Active fiscal policy

Phillip Hammond, the new chancellor, confirmed that he is no longer committed to achieving a budgetary surplus by 2020, although moving to a surplus remains a longer term aim. Mr Hammond left open the option resetting fiscal policy in his next Autumn Statement. This implies that, if growth prospects worsen markedly, the government will try to sustain activity by adopting a more active fiscal policy, with a combination of spending increases and tax cuts.

Our full-year UK GDP forecasts are 1.5%t for 2016 & 1.3% for 2017; these figures are lower than before the Brexit vote, particularly for next year; but the downgrading is less severe than was feared. We expect zero GDP growth in the third quarter of 2016, as the Brexit vote increases uncertainty; but positive growth will then return, though the pace of expansion will initially be weak and below trend. We expect the MPC to cut base rate to zero before the end of 2016, and then to start edging rates up gently in the middle of 2017. UK fiscal policy will become a little more accommodating, but there will be no spending splurge. The UK cannot afford to take too many risks with its credit rating.

Eurozone growth prospects

In the eurozone, growth prospects have also worsened since the Brexit referendum. The immediate impact was less severe than in the UK, but the pace of eurozone expansion is still likely to be slightly weaker than in the UK next year: in full-year terms, we expect GDP growth of 1.5% in 2016 and 1.2% in 2017.  Although eurozone inflation is only 0.1%, well below the official target, the European Central Bank decided not to inject additional stimulus at its July meeting. The ECB held its main interest rate at 0.0% and its deposit facility rate at -0.4%.

However, ECB president Mario Draghi made it clear that the European Central Bank was ready to take additional measures, should it become clear that extra support is required to raise inflation towards its target of “just under 2%”. In Japan, with inflation likely to remain well below target, and with hopes of faster growth fading, there are widespread expectations that the central bank will expand its already huge monetary stimulus programme, in a further effort to hit its 2 percent price objective.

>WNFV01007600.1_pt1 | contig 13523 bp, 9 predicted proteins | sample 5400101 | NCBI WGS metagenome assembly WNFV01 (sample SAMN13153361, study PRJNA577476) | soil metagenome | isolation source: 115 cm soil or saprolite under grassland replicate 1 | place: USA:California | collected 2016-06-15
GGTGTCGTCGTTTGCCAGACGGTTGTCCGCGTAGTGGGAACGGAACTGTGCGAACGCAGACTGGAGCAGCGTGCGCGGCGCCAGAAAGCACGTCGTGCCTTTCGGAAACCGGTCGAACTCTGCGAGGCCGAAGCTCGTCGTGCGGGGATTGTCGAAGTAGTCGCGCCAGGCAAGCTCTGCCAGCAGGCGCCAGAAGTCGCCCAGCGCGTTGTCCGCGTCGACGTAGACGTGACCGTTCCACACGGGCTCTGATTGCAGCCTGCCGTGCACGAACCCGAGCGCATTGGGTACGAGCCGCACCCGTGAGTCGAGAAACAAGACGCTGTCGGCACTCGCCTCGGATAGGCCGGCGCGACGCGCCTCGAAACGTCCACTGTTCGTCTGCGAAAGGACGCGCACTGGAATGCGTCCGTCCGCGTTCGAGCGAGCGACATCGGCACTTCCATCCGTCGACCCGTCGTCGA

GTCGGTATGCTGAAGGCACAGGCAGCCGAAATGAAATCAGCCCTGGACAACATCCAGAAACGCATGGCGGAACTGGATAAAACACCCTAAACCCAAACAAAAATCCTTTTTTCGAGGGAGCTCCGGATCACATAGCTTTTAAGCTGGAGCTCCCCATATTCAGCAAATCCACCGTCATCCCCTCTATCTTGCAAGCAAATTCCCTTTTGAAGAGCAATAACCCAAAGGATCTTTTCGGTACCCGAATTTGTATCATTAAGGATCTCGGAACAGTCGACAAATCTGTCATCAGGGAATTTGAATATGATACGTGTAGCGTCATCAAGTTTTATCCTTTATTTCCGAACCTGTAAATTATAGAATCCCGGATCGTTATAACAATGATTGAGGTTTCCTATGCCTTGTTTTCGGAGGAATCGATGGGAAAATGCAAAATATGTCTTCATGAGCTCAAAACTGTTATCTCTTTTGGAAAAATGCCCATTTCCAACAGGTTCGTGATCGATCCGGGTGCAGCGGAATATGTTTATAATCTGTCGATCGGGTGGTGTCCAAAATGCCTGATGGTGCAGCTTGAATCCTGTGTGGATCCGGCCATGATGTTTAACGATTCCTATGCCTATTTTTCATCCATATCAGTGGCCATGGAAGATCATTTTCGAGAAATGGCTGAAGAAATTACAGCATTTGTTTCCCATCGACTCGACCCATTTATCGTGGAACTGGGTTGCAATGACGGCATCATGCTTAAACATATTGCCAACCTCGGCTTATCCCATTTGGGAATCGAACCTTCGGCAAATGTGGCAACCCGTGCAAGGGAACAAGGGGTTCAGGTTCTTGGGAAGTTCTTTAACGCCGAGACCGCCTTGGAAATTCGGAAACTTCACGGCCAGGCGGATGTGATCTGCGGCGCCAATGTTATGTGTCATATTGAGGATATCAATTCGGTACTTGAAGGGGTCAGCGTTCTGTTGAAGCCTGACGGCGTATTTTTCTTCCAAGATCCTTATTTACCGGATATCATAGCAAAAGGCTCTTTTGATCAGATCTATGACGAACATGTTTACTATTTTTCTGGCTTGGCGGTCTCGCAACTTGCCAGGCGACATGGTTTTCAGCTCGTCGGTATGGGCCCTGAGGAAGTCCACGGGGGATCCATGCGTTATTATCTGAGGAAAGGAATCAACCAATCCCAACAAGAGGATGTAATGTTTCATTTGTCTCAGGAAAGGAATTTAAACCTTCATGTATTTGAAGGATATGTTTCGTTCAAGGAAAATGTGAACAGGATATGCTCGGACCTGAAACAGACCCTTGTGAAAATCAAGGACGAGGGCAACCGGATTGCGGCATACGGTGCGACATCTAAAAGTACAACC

Stronger tone, new uncertainties

The US economy continues to outperform Europe and Japan, and the dollar rose to a four-month high on a trade-weighted basis. The “flash” survey of purchasing managers rose to its highest level in a year, exceeding expectations. The US labour market created 287,000 jobs in June, rebounding strongly from disappointing figures in April and May. The unemployment rate, which is derived from a different data set, rose from 4.7% to 4.9%; this was mainly due to an increase in the number of people looking for work, due to greater confidence that job prospects may be improving.

The stronger tone of the US economic data has generated new uncertainties about the timing of the next move by the Fed. Heightened global turmoil after the Brexit vote led many to believe that the Fed may delay any tightening until 2017. But the more recent recovery in share prices, and stronger US economic data, has prompted a shift in opinion. It now seems more likely that the Fed will raise rates once before the end of 2016.

David Kern of Kern Consulting was chief economist at the British Chambers of Commerce between 2002 and 2016. He was group chief economist at NatWest between 1983 and 2000.